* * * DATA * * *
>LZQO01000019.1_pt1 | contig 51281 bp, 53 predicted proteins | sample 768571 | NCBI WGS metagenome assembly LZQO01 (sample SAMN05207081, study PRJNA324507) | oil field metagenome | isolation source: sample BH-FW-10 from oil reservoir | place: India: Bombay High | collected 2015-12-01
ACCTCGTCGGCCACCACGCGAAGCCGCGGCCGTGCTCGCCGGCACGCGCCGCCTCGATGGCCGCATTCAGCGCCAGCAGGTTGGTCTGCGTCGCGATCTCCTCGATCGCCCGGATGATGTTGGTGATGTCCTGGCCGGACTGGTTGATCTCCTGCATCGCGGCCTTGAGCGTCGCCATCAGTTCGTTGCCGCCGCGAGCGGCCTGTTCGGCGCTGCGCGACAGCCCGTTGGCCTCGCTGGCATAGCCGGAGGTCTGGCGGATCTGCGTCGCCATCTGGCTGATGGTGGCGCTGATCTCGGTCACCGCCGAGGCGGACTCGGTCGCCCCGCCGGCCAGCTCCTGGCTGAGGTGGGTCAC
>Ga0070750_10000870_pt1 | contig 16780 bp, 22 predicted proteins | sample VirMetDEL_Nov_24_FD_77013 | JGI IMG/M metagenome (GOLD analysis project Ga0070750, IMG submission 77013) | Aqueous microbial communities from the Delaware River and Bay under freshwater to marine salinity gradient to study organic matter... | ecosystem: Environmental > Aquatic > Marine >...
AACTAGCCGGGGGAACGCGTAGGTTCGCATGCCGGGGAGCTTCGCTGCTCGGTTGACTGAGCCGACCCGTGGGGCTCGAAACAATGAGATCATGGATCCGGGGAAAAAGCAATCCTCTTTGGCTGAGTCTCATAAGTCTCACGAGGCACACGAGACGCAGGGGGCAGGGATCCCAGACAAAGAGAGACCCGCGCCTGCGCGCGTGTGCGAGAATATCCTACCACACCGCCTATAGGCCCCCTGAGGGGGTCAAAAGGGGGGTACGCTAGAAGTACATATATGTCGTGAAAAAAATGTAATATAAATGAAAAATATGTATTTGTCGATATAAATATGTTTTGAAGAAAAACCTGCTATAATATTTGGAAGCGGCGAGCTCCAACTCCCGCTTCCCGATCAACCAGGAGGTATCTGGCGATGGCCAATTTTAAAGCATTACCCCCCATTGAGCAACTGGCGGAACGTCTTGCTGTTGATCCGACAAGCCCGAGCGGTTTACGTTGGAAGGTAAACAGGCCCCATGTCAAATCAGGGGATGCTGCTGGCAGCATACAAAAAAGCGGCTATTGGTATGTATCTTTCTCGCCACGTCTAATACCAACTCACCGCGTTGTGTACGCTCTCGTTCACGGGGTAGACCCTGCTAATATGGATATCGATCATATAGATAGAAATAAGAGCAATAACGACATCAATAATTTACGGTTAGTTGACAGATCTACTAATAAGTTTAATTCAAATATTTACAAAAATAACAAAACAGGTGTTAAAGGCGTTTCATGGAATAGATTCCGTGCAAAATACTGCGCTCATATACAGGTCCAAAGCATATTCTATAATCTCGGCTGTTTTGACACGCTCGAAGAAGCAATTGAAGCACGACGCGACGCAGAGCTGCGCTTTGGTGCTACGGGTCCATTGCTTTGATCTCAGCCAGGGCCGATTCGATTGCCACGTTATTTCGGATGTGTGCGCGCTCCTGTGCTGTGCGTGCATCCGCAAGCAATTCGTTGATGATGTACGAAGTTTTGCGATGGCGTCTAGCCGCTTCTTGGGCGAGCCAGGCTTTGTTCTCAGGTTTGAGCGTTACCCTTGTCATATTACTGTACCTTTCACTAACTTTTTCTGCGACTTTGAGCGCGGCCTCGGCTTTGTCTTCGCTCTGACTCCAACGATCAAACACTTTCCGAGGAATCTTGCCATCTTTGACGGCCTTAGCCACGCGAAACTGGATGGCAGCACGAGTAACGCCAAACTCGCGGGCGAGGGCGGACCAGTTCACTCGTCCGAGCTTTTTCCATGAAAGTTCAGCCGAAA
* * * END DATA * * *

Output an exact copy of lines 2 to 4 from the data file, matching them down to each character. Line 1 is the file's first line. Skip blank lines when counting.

ACCTCGTCGGCCACCACGCGAAGCCGCGGCCGTGCTCGCCGGCACGCGCCGCCTCGATGGCCGCATTCAGCGCCAGCAGGTTGGTCTGCGTCGCGATCTCCTCGATCGCCCGGATGATGTTGGTGATGTCCTGGCCGGACTGGTTGATCTCCTGCATCGCGGCCTTGAGCGTCGCCATCAGTTCGTTGCCGCCGCGAGCGGCCTGTTCGGCGCTGCGCGACAGCCCGTTGGCCTCGCTGGCATAGCCGGAGGTCTGGCGGATCTGCGTCGCCATCTGGCTGATGGTGGCGCTGATCTCGGTCACCGCCGAGGCGGACTCGGTCGCCCCGCCGGCCAGCTCCTGGCTGAGGTGGGTCAC
>Ga0070750_10000870_pt1 | contig 16780 bp, 22 predicted proteins | sample VirMetDEL_Nov_24_FD_77013 | JGI IMG/M metagenome (GOLD analysis project Ga0070750, IMG submission 77013) | Aqueous microbial communities from the Delaware River and Bay under freshwater to marine salinity gradient to study organic matter... | ecosystem: Environmental > Aquatic > Marine >...
AACTAGCCGGGGGAACGCGTAGGTTCGCATGCCGGGGAGCTTCGCTGCTCGGTTGACTGAGCCGACCCGTGGGGCTCGAAACAATGAGATCATGGATCCGGGGAAAAAGCAATCCTCTTTGGCTGAGTCTCATAAGTCTCACGAGGCACACGAGACGCAGGGGGCAGGGATCCCAGACAAAGAGAGACCCGCGCCTGCGCGCGTGTGCGAGAATATCCTACCACACCGCCTATAGGCCCCCTGAGGGGGTCAAAAGGGGGGTACGCTAGAAGTACATATATGTCGTGAAAAAAATGTAATATAAATGAAAAATATGTATTTGTCGATATAAATATGTTTTGAAGAAAAACCTGCTATAATATTTGGAAGCGGCGAGCTCCAACTCCCGCTTCCCGATCAACCAGGAGGTATCTGGCGATGGCCAATTTTAAAGCATTACCCCCCATTGAGCAACTGGCGGAACGTCTTGCTGTTGATCCGACAAGCCCGAGCGGTTTACGTTGGAAGGTAAACAGGCCCCATGTCAAATCAGGGGATGCTGCTGGCAGCATACAAAAAAGCGGCTATTGGTATGTATCTTTCTCGCCACGTCTAATACCAACTCACCGCGTTGTGTACGCTCTCGTTCACGGGGTAGACCCTGCTAATATGGATATCGATCATATAGATAGAAATAAGAGCAATAACGACATCAATAATTTACGGTTAGTTGACAGATCTACTAATAAGTTTAATTCAAATATTTACAAAAATAACAAAACAGGTGTTAAAGGCGTTTCATGGAATAGATTCCGTGCAAAATACTGCGCTCATATACAGGTCCAAAGCATATTCTATAATCTCGGCTGTTTTGACACGCTCGAAGAAGCAATTGAAGCACGACGCGACGCAGAGCTGCGCTTTGGTGCTACGGGTCCATTGCTTTGATCTCAGCCAGGGCCGATTCGATTGCCACGTTATTTCGGATGTGTGCGCGCTCCTGTGCTGTGCGTGCATCCGCAAGCAATTCGTTGATGATGTACGAAGTTTTGCGATGGCGTCTAGCCGCTTCTTGGGCGAGCCAGGCTTTGTTCTCAGGTTTGAGCGTTACCCTTGTCATATTACTGTACCTTTCACTAACTTTTTCTGCGACTTTGAGCGCGGCCTCGGCTTTGTCTTCGCTCTGACTCCAACGATCAAACACTTTCCGAGGAATCTTGCCATCTTTGACGGCCTTAGCCACGCGAAACTGGATGGCAGCACGAGTAACGCCAAACTCGCGGGCGAGGGCGGACCAGTTCACTCGTCCGAGCTTTTTCCATGAAAGTTCAGCCGAAA